Chase De Vere, the independent financial adviser, yesterday had a £165,000 fine slapped on it by the City watchdog over marketing material which downplayed the risks of so-called precipice bonds.
The Financial Services Authority said it had clamped down on Chase de Vere after the company painted an overly optimistic picture about the stock market, with headings such as "The only way is up?" in a leaflet distributed with Telegraph newspaper titles earlier this year.
The company also wrote: "History tells us that the stock market always picks up after a slump." Such statements are frowned upon by the FSA because it does not believe historical performance is a guide to the future.
The advertisement was published to publicise high income bonds, which are linked to the stock market and are often leveraged so that customers can lose a lot of money if share prices fall.
Chase de Vere, which is owned by Bank of Ireland, contacted all 259 customers who responded to its promotion and alerted them to the FSA's concerns. It has agreed to hand back cash to anyone who wants to cancel their investment on the products, some of which start with a minimum investment of £10,000.
The FSA said Chase de Vere had ignored criticisms of its marketing material in the past, only mending its ways when the regulator decided to fine it.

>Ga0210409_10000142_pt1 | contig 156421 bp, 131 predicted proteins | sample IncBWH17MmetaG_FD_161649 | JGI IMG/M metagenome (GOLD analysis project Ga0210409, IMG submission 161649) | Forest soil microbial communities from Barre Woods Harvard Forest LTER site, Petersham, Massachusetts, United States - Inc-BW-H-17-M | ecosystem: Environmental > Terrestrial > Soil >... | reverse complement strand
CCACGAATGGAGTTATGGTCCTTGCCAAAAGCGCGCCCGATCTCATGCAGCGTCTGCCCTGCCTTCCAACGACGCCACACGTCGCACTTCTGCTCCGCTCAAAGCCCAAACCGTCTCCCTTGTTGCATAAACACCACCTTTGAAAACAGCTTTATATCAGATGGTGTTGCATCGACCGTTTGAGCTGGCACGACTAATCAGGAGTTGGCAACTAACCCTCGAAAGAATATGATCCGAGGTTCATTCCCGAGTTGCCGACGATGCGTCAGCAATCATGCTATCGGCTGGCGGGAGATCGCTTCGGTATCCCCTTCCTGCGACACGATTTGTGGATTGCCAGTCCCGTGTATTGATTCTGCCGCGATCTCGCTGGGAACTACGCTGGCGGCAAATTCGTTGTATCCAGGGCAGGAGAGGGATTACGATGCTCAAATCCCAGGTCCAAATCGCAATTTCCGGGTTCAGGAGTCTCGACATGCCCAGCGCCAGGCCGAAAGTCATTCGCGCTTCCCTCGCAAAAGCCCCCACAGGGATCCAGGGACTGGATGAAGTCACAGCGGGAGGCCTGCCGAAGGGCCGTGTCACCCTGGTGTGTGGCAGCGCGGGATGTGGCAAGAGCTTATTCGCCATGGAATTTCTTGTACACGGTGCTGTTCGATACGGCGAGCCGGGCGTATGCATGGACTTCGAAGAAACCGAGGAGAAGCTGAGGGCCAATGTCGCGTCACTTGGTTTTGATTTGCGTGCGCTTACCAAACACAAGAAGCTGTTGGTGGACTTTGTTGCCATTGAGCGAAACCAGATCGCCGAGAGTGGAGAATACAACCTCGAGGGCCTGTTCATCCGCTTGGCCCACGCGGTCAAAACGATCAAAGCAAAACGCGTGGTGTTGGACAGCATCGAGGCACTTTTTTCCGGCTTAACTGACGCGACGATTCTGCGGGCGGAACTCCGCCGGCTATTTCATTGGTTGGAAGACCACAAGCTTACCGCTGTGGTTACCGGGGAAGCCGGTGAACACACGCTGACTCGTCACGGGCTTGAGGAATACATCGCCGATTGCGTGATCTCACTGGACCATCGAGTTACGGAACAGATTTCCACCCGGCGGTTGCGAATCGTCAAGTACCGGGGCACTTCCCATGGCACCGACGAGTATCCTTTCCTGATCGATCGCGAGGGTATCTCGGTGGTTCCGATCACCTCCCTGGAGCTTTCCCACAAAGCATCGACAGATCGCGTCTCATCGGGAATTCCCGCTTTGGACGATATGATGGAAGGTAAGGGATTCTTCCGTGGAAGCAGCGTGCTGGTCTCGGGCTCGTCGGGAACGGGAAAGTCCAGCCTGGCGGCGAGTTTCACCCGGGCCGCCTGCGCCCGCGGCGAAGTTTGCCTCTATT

Andrew Procter, the FSA's director of enforcement, said: "The FSA has made it clear time and time again that financial promotions must not mislead and that significant risk factors should be given due prominence."
The watchdog added that the financial penalty would have been "much higher" if the company had not co-operated with the investigation. Bank of Ireland's compliance department will now vet all Chase de Vere promotional material.
Lloyds TSB received the highest fine over precipice bonds, being ordered to hand over £1.9m in September for improperly selling the products to 22,500 customers.
The FSA announced earlier this year it would crack down on companies which issued misleading advertising material to consumers, and set up a dedicated team under Anna Bradley, head of consumer affairs, to monitor material.
Ms Bradley, who replaced Christine Farnish, was previously director of the National Consumer Council.
Separately, the FSA said it would ban firms from taking out insurance to pay regulatory fines to ensure they felt the full effect of any penalties.
The ban will come into force from 1 January, 2004.
"Insurance to pay FSA fines undermines their impact as an incentive to good conduct," FSA General Counsel Andrew Whittaker said.
"This move will improve the effectiveness of regulation by closing that loophole."
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